Our next stop in Malaysia is somewhat smaller and quieter than Kuala Lumpur. Penang is a state on the North-West coast of Malaysia comprised of an island and a strip of land on the mainland. Had we been travelling by train we would have arrived at Butterworth on the mainland and taken a ferry over to Penang Island. Instead we fly up to the airport on the south of the island. From there we get a taxi up to the capital of Penang State – Georgetown. For a while it seems that the taxi driver might endeavour to talk us out of going to the accommodation that we’ve booked, but our extremely disinterested comments persuade him that it won’t be worth the effort. He settles for telling us that it’s a ‘bungalow lodge’ in a tone that implies this is a bad thing. Whatever – we’ll chance our luck with it. As it turns out, the Hutton Lodge is fine. It’s a small B&B type hostel on the fringes of central Georgetown. The room is big and reasonably clean, the air conditioning works and the bathroom facilities are perfectly useable. We can live with the lingering smell of bug spray if it’s helping to keep any unwanted insects out of our room.
So why are we in Georgetown? Georgetown is supposed to be a typical colonial city. It reminds a lot of people of Singapore back in the seventies. It’s listed as a world heritage site and is apparently one of the top ten locations in Asia for Europeans to live and work. It has a mixed population of Chinese and Muslims and is one of Malaysia’s largest cities. Wikitravel also tells us that Penang is considered the food capital of Malaysia, and Georgetown offers the best of Penang cuisine. Originally this would have been a convenient stopoff point on the long train journey through Malaysia. With our flights we’ve gained a bit of extra time to see what all the fuss is about. On our first morning I break the news to Brodie that we are in fact, currently on an island, which was a relevant fact he’d somehow missed when we were discussing our visit to Penang before. Having cleared that up, we’re free to explore.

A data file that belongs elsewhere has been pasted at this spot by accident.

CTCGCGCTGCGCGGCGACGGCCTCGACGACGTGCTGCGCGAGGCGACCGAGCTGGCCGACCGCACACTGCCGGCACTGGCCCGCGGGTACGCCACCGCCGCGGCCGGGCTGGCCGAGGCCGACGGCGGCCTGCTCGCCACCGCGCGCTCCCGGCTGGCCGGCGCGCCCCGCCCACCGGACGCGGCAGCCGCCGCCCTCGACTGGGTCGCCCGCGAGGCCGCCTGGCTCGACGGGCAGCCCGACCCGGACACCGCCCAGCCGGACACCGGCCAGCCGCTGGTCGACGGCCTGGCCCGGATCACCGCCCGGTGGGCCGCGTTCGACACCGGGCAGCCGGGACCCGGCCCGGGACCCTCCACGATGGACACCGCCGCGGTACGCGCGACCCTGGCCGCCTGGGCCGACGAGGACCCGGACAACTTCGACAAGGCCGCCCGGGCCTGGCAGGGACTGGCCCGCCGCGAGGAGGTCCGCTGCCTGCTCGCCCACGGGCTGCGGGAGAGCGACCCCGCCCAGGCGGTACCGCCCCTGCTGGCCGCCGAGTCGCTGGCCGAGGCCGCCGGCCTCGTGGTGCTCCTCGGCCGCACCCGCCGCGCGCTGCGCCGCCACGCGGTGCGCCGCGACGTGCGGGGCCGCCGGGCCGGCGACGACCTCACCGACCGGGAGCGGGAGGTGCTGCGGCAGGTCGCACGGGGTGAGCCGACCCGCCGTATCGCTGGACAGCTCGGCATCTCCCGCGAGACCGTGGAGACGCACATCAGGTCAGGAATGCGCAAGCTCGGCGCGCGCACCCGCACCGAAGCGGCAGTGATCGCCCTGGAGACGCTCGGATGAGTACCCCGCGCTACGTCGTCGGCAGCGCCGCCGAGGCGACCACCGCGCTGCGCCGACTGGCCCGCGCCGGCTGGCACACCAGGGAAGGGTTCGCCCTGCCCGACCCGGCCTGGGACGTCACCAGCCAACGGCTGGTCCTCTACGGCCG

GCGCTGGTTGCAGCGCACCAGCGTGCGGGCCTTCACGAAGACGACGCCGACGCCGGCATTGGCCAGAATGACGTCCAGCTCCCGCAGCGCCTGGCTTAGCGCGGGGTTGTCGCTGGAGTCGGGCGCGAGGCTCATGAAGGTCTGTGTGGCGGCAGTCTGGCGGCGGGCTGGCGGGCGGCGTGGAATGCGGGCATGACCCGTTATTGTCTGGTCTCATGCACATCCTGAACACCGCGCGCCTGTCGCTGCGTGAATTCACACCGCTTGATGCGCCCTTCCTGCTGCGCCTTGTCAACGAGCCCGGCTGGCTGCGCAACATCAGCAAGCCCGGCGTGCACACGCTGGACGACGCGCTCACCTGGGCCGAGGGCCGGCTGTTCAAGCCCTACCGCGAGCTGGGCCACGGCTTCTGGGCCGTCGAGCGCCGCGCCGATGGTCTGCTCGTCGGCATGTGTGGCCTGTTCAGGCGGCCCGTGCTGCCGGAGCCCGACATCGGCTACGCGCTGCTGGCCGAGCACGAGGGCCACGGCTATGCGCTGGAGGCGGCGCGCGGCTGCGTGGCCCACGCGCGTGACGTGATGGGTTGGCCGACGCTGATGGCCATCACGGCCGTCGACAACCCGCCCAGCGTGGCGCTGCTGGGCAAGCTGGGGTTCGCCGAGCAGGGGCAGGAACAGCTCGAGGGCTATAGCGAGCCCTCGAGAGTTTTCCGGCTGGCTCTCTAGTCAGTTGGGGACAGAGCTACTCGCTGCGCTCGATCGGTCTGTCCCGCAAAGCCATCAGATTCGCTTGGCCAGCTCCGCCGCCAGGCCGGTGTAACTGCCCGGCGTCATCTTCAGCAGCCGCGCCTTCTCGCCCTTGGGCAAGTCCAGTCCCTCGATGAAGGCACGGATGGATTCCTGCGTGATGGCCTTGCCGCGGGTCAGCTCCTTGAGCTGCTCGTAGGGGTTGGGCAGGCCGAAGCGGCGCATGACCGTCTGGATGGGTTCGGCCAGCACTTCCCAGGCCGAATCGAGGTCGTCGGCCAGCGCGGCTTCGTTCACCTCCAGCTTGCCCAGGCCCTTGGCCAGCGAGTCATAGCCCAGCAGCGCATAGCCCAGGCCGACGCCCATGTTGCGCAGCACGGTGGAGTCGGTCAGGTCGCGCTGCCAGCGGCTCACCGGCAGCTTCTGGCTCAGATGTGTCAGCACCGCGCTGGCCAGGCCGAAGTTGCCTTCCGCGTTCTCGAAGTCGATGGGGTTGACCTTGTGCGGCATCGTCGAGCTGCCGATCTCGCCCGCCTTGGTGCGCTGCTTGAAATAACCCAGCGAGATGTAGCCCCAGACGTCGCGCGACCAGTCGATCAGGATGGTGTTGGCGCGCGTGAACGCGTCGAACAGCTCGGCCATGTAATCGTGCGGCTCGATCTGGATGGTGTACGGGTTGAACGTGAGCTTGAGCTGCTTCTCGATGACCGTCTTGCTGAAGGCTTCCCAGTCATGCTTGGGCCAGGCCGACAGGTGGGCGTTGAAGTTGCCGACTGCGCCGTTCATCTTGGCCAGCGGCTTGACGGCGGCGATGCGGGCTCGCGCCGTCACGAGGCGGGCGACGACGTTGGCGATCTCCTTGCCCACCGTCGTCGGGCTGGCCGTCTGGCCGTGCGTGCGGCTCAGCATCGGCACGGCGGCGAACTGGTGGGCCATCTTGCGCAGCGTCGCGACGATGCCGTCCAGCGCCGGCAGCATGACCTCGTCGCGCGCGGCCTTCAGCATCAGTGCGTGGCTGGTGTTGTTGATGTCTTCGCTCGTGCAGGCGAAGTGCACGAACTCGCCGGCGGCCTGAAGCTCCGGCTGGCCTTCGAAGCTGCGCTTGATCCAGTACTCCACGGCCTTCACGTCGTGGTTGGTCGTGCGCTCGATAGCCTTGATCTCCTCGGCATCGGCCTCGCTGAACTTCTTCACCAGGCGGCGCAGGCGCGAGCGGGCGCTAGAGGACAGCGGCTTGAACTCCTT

Georgetown is a lot further north than Kuala Lumpur and we can see clear blue skies above us again when it’s not actually raining. It’s a large city with a strange combination of a colonial inner core and the more developed suburbs where we can see tall buildings mixed in. The streets are mostly one-way in the centre and you have to watch for wide open gutters or sewerage systems along the sides. Stone slabs sometimes bridge the gap between road and covered walkway. In the heat of the day the smells rise overpoweringly in places. Every second shop around here is a jewellers store. A good proportion of the remainder are pawn shops. Most of the traffic in around the centre of the city consists of scooters – the bane of our lives. These guys merrily go where they will. Wrong way up the road, check. Wrong way up a one-way street, check. Mount the pavement whenever you feel like it, check. Park all over the covered walkways so pedestrians have to walk out into oncoming traffic, check.